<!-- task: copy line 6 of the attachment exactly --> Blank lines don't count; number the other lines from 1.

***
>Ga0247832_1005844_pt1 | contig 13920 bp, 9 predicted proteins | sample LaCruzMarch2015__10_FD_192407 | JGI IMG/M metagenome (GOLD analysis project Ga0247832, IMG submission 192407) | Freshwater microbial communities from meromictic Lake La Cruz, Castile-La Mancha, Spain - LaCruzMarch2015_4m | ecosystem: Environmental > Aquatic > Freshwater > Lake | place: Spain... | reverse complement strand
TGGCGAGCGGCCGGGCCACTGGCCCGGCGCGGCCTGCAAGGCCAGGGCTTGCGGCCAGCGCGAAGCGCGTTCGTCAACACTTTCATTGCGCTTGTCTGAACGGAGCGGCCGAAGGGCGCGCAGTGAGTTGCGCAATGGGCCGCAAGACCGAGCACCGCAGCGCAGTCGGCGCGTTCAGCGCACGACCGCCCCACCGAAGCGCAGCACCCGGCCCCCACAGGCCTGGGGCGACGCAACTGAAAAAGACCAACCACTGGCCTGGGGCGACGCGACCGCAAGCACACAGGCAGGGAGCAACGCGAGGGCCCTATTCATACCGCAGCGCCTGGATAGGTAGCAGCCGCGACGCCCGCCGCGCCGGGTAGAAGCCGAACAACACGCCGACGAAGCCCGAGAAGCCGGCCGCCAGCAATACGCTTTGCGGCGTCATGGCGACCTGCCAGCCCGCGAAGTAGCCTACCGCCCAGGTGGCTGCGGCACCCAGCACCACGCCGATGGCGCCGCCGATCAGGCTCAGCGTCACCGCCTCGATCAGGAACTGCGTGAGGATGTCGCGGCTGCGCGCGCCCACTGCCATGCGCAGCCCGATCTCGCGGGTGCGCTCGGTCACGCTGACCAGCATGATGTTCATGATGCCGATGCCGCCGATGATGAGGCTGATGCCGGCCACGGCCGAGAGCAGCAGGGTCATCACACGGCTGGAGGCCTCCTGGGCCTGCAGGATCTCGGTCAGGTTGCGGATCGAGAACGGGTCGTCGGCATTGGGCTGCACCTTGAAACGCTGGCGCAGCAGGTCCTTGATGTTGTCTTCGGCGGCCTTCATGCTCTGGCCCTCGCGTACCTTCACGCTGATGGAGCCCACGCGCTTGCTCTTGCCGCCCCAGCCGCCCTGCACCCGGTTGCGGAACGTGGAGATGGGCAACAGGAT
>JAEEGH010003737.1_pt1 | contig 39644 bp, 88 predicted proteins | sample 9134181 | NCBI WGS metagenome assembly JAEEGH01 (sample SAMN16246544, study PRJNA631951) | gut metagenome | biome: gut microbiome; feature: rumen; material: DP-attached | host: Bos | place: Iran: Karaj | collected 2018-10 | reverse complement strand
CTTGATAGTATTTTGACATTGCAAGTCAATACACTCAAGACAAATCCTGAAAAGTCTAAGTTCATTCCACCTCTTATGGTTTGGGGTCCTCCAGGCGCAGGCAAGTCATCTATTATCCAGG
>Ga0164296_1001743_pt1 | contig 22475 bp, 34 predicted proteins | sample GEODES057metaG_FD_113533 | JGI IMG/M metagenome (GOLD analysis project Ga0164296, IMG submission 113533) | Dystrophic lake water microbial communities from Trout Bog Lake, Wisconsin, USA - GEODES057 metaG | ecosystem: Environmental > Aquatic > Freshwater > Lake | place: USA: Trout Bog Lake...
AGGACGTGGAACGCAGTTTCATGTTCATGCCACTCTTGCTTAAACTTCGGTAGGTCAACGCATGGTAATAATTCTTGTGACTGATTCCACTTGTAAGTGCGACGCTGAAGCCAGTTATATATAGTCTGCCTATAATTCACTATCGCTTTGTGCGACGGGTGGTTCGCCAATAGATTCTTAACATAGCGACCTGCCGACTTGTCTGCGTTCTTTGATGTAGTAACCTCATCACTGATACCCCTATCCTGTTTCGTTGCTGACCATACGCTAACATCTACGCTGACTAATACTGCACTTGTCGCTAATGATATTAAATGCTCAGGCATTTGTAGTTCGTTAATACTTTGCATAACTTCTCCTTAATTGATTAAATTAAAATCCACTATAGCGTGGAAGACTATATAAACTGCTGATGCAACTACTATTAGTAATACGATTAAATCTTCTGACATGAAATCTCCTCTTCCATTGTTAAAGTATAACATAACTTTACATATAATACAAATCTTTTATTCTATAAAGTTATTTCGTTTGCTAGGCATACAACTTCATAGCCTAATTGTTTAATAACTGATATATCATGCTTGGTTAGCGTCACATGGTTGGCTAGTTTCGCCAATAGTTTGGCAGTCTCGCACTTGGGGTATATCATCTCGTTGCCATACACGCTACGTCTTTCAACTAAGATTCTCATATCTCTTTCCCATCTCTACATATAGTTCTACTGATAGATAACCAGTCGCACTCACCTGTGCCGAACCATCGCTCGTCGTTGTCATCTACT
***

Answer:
AGGACGTGGAACGCAGTTTCATGTTCATGCCACTCTTGCTTAAACTTCGGTAGGTCAACGCATGGTAATAATTCTTGTGACTGATTCCACTTGTAAGTGCGACGCTGAAGCCAGTTATATATAGTCTGCCTATAATTCACTATCGCTTTGTGCGACGGGTGGTTCGCCAATAGATTCTTAACATAGCGACCTGCCGACTTGTCTGCGTTCTTTGATGTAGTAACCTCATCACTGATACCCCTATCCTGTTTCGTTGCTGACCATACGCTAACATCTACGCTGACTAATACTGCACTTGTCGCTAATGATATTAAATGCTCAGGCATTTGTAGTTCGTTAATACTTTGCATAACTTCTCCTTAATTGATTAAATTAAAATCCACTATAGCGTGGAAGACTATATAAACTGCTGATGCAACTACTATTAGTAATACGATTAAATCTTCTGACATGAAATCTCCTCTTCCATTGTTAAAGTATAACATAACTTTACATATAATACAAATCTTTTATTCTATAAAGTTATTTCGTTTGCTAGGCATACAACTTCATAGCCTAATTGTTTAATAACTGATATATCATGCTTGGTTAGCGTCACATGGTTGGCTAGTTTCGCCAATAGTTTGGCAGTCTCGCACTTGGGGTATATCATCTCGTTGCCATACACGCTACGTCTTTCAACTAAGATTCTCATATCTCTTTCCCATCTCTACATATAGTTCTACTGATAGATAACCAGTCGCACTCACCTGTGCCGAACCATCGCTCGTCGTTGTCATCTACT